Scotland has roughly fifty one hours left before an actual raft of new licensing regulations come into force. While there's no provision for minimum pricing (setting a minimum price per unit of alcohol, for example), there are new laws governing the pricing and promotion of alcoholic drinks - no more happy hours or 2-for-1 drinks offers north of the border - and an overhaul of the way licenses are granted to bars, clubs and restaurants. One of the key points of the new legislation is the introduction of mandatory training for all "staff serving alcohol", so that anyone involved in the sale of alcohol is aware of the various ramifications of dispensing a potentially dangerous and addictive drug. Among certain training companies, it seems that one of the most important lessons is to make sure not to offer your customers "same again?"
This has - thanks to the local press (don't go pretending The Scotsman's a national paper, you'll get laughed right out of the print media deathwatch) - become a thing.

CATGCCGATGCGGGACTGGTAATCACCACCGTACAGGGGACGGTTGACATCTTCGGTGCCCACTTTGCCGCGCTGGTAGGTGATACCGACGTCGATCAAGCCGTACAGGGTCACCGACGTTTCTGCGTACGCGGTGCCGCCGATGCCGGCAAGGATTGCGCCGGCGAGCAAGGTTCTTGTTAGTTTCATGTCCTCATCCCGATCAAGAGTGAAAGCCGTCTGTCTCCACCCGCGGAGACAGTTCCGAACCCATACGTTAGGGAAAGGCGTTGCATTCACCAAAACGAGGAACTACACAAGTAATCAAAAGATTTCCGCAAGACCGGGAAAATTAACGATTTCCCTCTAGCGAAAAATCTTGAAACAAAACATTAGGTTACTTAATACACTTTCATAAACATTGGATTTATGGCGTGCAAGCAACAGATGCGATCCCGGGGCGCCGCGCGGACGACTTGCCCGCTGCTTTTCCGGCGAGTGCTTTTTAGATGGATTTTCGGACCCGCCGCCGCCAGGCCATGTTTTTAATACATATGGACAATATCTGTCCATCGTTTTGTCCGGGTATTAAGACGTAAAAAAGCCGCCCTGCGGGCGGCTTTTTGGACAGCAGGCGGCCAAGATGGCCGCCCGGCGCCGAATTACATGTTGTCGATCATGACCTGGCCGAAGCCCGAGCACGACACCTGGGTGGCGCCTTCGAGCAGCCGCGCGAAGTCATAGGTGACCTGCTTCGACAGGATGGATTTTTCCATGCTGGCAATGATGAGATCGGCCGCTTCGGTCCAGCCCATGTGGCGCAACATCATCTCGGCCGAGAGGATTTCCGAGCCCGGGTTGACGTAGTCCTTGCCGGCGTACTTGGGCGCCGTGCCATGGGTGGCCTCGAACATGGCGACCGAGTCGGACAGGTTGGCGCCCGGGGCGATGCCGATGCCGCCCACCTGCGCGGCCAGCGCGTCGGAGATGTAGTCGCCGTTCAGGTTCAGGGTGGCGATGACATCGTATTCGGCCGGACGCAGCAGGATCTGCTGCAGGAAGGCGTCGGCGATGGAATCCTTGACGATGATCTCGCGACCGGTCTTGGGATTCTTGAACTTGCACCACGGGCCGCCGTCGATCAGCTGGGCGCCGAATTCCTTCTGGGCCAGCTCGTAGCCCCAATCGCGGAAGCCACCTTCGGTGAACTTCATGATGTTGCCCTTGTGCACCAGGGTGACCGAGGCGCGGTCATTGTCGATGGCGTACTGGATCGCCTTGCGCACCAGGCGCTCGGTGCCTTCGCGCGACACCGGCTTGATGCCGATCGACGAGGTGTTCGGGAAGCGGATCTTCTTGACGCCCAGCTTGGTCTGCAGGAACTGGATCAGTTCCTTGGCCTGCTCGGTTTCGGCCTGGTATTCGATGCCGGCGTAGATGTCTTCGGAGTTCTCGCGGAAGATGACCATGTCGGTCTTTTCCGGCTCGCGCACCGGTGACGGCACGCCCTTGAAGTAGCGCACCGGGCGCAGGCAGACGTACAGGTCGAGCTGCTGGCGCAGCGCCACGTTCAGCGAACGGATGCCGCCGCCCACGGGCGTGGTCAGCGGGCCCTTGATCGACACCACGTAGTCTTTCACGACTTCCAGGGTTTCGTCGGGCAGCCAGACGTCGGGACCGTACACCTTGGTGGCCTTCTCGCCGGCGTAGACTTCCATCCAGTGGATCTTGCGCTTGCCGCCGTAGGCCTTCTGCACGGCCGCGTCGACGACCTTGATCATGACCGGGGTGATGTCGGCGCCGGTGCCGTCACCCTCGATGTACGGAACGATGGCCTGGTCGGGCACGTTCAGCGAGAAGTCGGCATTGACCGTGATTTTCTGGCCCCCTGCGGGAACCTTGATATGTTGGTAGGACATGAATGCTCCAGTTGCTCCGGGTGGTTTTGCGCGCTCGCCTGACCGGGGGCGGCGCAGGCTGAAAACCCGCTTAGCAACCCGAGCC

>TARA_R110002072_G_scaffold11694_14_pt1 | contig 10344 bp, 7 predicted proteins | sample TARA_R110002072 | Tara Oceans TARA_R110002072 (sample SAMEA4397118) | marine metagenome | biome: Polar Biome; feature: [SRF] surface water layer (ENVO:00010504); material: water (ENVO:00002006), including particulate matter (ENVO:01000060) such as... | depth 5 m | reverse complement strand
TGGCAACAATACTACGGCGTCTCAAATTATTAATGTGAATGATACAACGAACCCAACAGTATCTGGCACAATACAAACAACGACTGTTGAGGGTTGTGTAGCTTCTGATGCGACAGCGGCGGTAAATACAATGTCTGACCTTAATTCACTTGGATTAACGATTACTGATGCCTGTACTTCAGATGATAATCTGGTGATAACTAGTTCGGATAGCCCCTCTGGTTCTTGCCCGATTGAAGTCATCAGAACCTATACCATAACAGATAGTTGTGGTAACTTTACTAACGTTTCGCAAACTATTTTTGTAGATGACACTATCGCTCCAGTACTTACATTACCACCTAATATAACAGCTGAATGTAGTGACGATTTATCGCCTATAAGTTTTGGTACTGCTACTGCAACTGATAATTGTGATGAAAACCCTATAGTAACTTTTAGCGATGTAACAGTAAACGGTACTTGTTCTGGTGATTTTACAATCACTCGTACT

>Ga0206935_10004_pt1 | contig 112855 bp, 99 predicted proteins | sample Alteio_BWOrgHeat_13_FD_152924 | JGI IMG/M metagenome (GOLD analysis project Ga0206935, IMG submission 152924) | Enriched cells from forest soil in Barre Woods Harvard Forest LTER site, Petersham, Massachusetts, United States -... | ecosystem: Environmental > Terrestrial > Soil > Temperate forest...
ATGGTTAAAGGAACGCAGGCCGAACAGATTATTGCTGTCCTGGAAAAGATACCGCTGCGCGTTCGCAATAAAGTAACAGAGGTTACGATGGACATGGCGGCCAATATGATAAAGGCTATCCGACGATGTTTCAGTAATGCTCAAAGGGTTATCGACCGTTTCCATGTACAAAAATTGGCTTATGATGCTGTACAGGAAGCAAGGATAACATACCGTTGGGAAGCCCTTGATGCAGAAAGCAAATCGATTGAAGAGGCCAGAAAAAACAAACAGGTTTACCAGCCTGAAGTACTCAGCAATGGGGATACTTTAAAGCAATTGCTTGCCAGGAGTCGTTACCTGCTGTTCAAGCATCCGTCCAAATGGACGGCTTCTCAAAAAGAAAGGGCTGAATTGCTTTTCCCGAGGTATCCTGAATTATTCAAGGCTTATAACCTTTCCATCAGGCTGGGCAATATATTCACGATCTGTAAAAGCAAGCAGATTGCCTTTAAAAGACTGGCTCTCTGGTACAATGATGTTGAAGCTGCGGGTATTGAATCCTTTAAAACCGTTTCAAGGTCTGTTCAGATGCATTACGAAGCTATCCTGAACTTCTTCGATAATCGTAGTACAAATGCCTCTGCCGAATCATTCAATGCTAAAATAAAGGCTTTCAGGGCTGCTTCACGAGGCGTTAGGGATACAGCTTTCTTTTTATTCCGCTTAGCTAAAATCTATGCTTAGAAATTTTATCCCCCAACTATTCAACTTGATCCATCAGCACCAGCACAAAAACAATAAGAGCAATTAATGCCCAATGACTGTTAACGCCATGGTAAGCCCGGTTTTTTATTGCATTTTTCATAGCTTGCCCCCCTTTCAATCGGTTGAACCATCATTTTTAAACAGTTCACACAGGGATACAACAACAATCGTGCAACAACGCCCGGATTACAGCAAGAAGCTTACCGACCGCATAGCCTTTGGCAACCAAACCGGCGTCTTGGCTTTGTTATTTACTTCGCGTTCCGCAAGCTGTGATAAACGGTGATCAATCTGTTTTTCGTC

The scene goes a little something like this: you pop into a local bar for a quick shandy after work and as you get towards the bottom of the glass, the bartender gives you a little nod and asks, "same again?" This inevitably leads to a downward spiral into alcohol dependency and addiction that gradually begins to intrude into your personal and professional life, ultimately leading Captain America to question your ability to fulfill the role of IRON MAN.
Training bar staff to recognize when customers should no longer be served is progress. Doing it on a national level is progress. Regulating the minute detail of how bar staff do their job is not. The idea that bar staff blindly - or maliciously - push repeat rounds on increasingly intoxicated patrons should be offensive to anyone in the industry who takes pride in their work.
Alcohol abuse and its attendant social ills are huge problems in Scotland, but no-one will make any progress on them if we're too busy worrying about word choice.